So where does the plan go from here, we have to add another plan, think of it like a pre-plan.  Tizon’s rehab, a chance to learn new things, how to build up a horses topline of muscles from scratch.  Lots of fun exercises, obstacle courses and in hand work.  My pre-plan will merge into everyday life, we can involve his work into our therapy sessions and Iris’s homeschooling.  Projets designing games for him and the other ponies will be a fun challenge.  I have discovered through being an autism parent you forge a new gift, turning disasters into opportunities – the art of flip thinking.  Maybe my journey wasn’t meant to be 50 miles in May, but I will still walk by his side, Iris will still be there and we will look after each other on a different path.  


From the moment I told my father he was going to be a grandfather there has been a longing for fishing trips with this new addition by his side.  Iris’s diagnosis went hand in hand with new challenges, dreams were put away for a while but never forgotten.  Nine years later his wish was granted, to spend happy times on the water with his granddaughter. So my message to you all today is don’t forget your dreams, no matter how hard it may seem in the moment when you put them away always know they are there and one day when the time is right you can make them come true.    

Doorstep Adventures

‘If the plan doesn’t work change the plan but never the goal.’

A storm raged outside and in my head, planning adventures had always had their challenges & frustrations but my great plan for Iris to ride the Pennine Bridleway was going in completely the wrong direction. Block after block, I felt like we were going no where on this one. The distances between the night stays were too big and the National Park accommodation was expensive. On top of that the UK was in equine lockdown over outbreaks of Flu so options for Tizon was extremely limited. I was meant to be raising money for our Aquaponics Project not spending to the extreme. With costs skyrocketing I felt depressed. I needed to re think. What was I trying to achieve? What was my goal?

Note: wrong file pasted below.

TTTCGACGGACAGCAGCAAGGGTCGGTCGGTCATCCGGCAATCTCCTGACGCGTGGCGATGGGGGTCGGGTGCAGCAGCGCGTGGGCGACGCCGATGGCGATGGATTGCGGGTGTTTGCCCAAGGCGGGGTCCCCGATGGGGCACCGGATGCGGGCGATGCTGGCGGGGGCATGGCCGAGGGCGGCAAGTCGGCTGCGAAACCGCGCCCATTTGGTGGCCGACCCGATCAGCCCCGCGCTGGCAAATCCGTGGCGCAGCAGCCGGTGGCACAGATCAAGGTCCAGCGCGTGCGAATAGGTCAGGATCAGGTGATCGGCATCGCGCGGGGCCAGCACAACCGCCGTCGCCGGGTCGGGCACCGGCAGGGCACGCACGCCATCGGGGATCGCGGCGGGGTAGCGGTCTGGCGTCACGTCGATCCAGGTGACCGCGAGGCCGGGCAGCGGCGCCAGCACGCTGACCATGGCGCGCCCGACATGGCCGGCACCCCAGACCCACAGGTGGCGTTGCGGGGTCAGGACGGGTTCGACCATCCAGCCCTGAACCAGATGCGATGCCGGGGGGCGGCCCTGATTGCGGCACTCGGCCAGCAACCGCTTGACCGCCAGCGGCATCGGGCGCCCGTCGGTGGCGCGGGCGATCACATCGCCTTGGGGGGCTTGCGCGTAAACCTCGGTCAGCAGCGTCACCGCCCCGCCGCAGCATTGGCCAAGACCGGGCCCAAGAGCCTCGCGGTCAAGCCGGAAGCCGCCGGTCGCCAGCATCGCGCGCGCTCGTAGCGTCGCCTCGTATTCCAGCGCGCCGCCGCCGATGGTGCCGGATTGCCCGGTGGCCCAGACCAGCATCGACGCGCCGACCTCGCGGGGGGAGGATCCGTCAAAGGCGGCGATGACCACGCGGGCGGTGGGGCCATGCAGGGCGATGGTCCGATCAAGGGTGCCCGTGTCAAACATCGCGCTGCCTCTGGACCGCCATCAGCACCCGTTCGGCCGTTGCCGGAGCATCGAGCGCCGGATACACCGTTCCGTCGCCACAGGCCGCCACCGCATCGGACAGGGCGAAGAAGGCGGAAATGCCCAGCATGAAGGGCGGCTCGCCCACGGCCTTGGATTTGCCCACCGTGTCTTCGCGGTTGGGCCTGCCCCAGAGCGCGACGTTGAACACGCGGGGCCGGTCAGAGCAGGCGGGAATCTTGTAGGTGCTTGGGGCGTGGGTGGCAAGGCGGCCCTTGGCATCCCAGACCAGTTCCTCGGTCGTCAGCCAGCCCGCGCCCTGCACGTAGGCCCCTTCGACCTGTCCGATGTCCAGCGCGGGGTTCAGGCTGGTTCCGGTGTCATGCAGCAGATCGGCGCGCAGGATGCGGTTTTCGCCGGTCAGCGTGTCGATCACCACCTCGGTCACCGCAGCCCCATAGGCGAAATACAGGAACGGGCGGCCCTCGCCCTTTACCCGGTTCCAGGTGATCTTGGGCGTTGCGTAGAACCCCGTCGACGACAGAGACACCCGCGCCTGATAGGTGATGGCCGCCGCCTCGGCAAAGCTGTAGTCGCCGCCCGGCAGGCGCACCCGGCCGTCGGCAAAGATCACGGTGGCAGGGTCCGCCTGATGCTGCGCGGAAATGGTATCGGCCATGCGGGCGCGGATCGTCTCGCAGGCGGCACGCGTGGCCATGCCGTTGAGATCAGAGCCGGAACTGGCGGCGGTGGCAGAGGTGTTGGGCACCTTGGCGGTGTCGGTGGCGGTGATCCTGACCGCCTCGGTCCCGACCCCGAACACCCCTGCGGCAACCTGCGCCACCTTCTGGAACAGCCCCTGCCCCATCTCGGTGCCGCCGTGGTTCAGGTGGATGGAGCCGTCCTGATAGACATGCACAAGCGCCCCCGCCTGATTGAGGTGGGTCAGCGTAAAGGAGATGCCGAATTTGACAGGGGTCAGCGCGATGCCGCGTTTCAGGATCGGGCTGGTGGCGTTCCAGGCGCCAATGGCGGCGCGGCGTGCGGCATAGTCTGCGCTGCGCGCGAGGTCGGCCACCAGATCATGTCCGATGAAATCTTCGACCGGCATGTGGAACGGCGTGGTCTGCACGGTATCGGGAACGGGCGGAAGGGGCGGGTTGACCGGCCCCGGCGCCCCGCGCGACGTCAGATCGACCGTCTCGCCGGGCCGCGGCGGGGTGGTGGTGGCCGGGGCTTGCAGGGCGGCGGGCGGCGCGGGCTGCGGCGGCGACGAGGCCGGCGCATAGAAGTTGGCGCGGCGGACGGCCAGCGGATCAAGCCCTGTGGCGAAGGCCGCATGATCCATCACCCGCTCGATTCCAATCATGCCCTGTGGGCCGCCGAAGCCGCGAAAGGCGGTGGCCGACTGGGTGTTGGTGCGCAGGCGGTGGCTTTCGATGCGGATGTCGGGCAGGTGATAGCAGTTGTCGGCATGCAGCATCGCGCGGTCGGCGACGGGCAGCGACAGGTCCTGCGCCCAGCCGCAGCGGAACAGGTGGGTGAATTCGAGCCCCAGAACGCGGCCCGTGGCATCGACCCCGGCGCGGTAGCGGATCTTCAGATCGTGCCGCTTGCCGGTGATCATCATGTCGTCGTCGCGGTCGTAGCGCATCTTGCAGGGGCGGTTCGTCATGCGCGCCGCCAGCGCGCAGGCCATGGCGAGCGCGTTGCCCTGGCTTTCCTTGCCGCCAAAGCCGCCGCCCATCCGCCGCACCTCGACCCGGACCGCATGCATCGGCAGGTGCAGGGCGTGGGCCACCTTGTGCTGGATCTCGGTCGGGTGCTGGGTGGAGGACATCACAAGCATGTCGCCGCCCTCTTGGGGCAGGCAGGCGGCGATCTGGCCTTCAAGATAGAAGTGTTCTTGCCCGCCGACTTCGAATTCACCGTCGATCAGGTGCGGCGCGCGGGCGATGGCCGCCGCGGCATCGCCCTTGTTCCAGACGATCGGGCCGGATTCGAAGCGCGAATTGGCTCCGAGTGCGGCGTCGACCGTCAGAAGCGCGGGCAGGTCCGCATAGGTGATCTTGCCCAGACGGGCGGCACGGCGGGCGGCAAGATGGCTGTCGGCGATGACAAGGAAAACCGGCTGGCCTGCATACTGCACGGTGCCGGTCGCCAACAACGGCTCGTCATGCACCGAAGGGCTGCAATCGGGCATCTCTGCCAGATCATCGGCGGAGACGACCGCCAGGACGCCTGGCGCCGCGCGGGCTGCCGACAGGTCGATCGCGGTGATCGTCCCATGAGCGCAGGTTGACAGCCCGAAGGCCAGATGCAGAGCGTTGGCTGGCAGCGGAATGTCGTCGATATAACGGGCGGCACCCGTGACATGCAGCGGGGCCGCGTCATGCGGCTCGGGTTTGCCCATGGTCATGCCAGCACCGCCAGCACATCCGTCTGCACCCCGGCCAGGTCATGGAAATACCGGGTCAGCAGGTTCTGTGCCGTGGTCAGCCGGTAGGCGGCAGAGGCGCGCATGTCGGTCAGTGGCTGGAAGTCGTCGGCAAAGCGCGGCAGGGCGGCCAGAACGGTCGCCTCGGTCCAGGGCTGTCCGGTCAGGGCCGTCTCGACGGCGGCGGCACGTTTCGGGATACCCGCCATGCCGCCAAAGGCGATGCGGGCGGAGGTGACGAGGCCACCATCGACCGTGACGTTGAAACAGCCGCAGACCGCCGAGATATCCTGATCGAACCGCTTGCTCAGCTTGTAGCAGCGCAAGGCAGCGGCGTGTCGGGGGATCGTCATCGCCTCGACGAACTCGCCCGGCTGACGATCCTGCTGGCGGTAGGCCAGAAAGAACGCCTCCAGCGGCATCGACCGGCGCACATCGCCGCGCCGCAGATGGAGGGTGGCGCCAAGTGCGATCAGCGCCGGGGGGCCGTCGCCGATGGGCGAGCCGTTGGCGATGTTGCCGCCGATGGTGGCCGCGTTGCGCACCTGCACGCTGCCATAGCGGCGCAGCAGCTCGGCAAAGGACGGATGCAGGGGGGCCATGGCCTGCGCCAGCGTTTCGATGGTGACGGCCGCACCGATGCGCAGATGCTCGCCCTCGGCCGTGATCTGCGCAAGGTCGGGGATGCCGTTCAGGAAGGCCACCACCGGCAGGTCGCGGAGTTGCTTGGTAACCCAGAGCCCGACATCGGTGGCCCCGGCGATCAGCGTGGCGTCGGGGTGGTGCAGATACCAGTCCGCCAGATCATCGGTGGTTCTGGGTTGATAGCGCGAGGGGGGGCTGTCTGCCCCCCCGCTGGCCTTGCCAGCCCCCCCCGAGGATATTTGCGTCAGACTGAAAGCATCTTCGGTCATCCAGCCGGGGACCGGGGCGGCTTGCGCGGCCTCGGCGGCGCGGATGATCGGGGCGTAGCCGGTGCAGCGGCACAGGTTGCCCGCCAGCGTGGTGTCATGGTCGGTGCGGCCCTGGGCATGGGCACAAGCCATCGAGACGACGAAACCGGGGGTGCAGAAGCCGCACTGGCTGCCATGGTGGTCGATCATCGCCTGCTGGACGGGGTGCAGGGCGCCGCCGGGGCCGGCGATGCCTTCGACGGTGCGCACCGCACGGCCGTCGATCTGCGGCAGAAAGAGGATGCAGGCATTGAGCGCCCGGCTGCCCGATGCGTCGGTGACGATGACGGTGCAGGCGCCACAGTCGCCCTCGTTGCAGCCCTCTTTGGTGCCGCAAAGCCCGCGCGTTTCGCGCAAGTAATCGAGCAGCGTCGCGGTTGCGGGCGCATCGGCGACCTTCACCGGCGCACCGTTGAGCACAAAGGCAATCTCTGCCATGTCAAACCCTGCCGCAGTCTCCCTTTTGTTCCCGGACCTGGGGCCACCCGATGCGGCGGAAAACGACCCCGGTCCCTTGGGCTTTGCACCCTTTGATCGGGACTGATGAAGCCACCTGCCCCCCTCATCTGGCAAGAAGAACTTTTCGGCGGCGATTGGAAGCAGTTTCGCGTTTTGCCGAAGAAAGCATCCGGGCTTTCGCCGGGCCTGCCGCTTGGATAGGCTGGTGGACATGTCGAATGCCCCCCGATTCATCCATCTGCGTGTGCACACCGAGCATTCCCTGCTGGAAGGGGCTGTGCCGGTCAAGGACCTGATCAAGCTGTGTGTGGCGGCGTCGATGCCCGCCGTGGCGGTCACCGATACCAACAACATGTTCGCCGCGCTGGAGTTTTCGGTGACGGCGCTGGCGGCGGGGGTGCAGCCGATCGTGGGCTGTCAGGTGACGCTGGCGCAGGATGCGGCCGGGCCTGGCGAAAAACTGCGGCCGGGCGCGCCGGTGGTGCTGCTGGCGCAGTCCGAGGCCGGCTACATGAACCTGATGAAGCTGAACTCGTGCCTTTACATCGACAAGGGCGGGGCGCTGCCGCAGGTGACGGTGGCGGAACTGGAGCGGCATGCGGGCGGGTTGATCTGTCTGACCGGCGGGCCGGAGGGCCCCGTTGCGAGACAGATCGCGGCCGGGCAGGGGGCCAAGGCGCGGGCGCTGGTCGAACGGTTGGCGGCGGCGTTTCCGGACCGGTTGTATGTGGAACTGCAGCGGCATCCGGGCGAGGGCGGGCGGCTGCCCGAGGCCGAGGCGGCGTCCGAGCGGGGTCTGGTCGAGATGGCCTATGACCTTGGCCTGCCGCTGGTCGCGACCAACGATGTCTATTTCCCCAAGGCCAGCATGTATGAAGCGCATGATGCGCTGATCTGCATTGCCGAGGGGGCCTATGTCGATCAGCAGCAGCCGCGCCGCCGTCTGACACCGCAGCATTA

To spend quality time with Iris where she could thrive and expand on skills, building confidence and a sense of achievement.

To raise funds for our Project

To raise positive awareness of autism and inspire others to look beyond their child’s diagnosis, to see a bright future with endless possibilities.

I realised that I didn’t need to go up to The Pennine Way, I had my very own Midshires Way right on our doorstep. I would learn how to travel with Iris on a budget and see the positives in what I had overlooked. Travelling from home means that we will make connections locally, we will build our support network and spread the word about the work we do here at the club more effectively.

I started to plan, made calls and to my surprise within an hr I had an outline of our trip, within two hrs I had accommodation booked for our horse on all 4 nights. The kindness I felt from others lifted my spirits and I started to plot the journey in more detail.

Our 50 Mile Challenge, a 5 day ride/walk with Iris & Tizon from our doorstep and back again.
Views of the Leicestershire countryside along our planned route

the greatest adventure
is what lies ahead

I will keep you all updated on our progress, for now it’s time for preparations and to get fit so we can manage the 50 miles in May.

“Oh, the places you’ll go”

As some of you will already know Iris and I are planning more adventures, this time a ride along the Pennine Bridleway to raise funds for our Aquaponics Project. The plan is to explore 205 miles of the Pennines’ ancient packhorse routes, drovers roads and newly created bridleways in sections over this year.